Rogue approaches to scholarly communication

OSI2016_Martin KalfatovichThis week I’m participating in the Open Scholarship Initiative (OSI) conference in the Washington, DC area.   I was active in the first OSI meeting last year, and am looking forward to this one.  Hopefully I’ll tweet events and reflections (#OSI2017).  For today I’d like to share thoughts on one particular issue, and its implications for the future of education.

OSI meetings are based on topical workgroups, each of which addresses a specific aspect of scholarly communication.  Last year I was part of one focused on information overload (and scarcity, or underload); here’s our report.  This year I’m in a new group, one splendidly dedicated to… rogue solutions.

Let me quote from our charge:

What are the impacts of Sci-Hub and other rogue solutions on open access and what is the future of this approach, which may be gaining new mainstream support (noting for instance Wellcome’s recent funding of ResearchGate). What new resources should the scholarly community develop (and how) that would be useful and legal additions to our progress toward open (a new blacklist for instance, or new repositories)? This group will also integrate (to the extent possible) ideas raised by the information overload workgroup from OSI2016.

What are some of these rogue approaches?

Sci-Hub (Wikipedia) is a search engine that hunts for open versions of articles.  Created by Kazakh grad student Alexandra Elbakyan.  Frequently sued, the site changes locations and is multiply mirrored.

LibGen (“Library Genesis) (Wikipedia) is a searchable database for articles.  Also comics, magazines, and paintings, somehow.  Like Sci-Hub it frequently moves and appears in mirrors.

r/Scholar on Reddit is a forum where users post requests for articles and books.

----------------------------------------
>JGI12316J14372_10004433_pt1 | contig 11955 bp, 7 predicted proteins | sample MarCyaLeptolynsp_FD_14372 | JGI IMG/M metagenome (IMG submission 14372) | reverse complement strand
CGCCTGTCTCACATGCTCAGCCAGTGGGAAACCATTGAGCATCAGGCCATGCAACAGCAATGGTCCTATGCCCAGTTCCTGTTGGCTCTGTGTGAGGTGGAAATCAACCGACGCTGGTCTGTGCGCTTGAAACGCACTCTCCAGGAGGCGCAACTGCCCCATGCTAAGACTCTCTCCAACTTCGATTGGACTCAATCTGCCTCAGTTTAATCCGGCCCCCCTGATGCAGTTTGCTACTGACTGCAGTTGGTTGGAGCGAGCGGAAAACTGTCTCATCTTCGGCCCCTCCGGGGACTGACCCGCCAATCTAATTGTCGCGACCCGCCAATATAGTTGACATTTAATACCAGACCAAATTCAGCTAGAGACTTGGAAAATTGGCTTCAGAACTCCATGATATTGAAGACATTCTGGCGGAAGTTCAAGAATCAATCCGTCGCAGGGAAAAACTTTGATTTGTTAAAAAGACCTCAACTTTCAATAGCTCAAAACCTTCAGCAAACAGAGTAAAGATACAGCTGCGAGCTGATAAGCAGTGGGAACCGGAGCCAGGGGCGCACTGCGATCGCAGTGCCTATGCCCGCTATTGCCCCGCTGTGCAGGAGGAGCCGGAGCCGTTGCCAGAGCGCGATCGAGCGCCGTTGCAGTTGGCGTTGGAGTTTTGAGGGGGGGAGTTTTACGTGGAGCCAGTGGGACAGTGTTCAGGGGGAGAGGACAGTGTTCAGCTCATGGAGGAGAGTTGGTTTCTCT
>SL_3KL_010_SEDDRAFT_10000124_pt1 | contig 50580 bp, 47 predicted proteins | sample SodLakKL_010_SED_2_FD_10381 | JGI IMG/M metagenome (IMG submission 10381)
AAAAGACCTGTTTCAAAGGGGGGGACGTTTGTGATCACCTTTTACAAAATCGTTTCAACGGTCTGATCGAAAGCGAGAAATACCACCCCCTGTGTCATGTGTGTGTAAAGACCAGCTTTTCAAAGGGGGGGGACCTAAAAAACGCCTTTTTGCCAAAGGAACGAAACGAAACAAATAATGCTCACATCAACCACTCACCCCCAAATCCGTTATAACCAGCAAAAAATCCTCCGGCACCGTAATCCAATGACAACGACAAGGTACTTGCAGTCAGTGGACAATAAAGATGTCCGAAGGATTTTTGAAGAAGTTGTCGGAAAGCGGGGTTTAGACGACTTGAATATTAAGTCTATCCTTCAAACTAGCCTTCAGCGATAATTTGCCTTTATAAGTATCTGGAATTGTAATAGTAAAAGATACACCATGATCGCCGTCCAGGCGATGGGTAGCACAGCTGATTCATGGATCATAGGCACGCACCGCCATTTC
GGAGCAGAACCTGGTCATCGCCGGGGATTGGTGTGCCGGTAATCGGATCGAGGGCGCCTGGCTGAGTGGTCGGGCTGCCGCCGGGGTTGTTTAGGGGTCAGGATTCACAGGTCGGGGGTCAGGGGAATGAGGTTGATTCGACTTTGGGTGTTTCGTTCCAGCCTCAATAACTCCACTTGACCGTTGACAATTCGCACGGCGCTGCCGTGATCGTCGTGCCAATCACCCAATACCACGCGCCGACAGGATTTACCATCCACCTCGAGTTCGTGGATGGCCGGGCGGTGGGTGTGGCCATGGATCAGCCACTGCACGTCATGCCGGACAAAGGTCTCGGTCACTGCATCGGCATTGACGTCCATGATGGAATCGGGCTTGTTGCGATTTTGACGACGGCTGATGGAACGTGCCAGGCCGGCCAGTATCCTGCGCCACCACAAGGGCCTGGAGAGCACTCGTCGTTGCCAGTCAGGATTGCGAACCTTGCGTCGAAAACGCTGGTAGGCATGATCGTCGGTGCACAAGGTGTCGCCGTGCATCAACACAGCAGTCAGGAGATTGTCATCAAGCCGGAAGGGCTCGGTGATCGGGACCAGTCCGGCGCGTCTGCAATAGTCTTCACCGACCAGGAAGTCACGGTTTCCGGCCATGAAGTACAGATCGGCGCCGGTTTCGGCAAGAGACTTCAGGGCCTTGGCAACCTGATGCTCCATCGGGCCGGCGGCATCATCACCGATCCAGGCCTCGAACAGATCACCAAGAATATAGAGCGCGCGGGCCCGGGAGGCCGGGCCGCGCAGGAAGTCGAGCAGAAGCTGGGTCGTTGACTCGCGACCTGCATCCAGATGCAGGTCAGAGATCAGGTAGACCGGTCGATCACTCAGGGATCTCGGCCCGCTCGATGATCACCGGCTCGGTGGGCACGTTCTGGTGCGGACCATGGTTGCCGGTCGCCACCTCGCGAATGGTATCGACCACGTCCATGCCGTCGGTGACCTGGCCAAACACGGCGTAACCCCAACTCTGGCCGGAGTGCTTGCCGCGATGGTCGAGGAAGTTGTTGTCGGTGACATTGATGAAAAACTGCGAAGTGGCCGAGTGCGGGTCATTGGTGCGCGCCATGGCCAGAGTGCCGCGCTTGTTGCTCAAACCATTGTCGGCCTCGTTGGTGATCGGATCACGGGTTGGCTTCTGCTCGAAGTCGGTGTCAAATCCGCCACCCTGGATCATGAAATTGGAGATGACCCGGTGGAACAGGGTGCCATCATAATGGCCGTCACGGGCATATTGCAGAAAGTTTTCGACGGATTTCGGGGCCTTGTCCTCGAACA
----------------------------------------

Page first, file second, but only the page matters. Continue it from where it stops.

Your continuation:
#ICanHazPDF is a Twitter hashtag where users plea for open pdfs of named articles. (I’ve had success w/”ICanHasPDF”, too; old English prof habits die hard.)

Unpaywall is a Google Chrome browser extension that, when pressed, tries to find open versions of articles linked or displayed on a current webpage. Impactstory created it, in part by building a big database of articles from legit sources, available through the oaDOI API. (Nature article)

CanaryHaz is another open access searching Chrome extension.  It requires users to register with the site, which then sets up individual lockers to stash copies.

CanaryHaz and Unpaywall both in use

CanaryHaz appears as the green bar up top. Unpaywall is the green lock icon on the right edge.

The Open Access button is another browser extension, which, when pressed, triggers a search for OA pdfs.

Social media in generalCharlie Rapple shared some fine research at the Scholarly Kitchen concerning how scholars use Twitter, Facebook, LinkedIn, etc. to find and share readings.  I’m fascinated by the way a majority of scholars believe in respecting copyright… and also trade papers.

So why does this matter?

Because the proliferation of rogue solutions points to rising frustration with the scholarly publication and communication ecosystem.  Open access has won over some journals, elicited the creation of others, and inspired new practices from publishers, while traditional (“closed access”, if you like) publishing practices continue.  We’re in a state of massive conflict, and the future of scholarship is in the balance.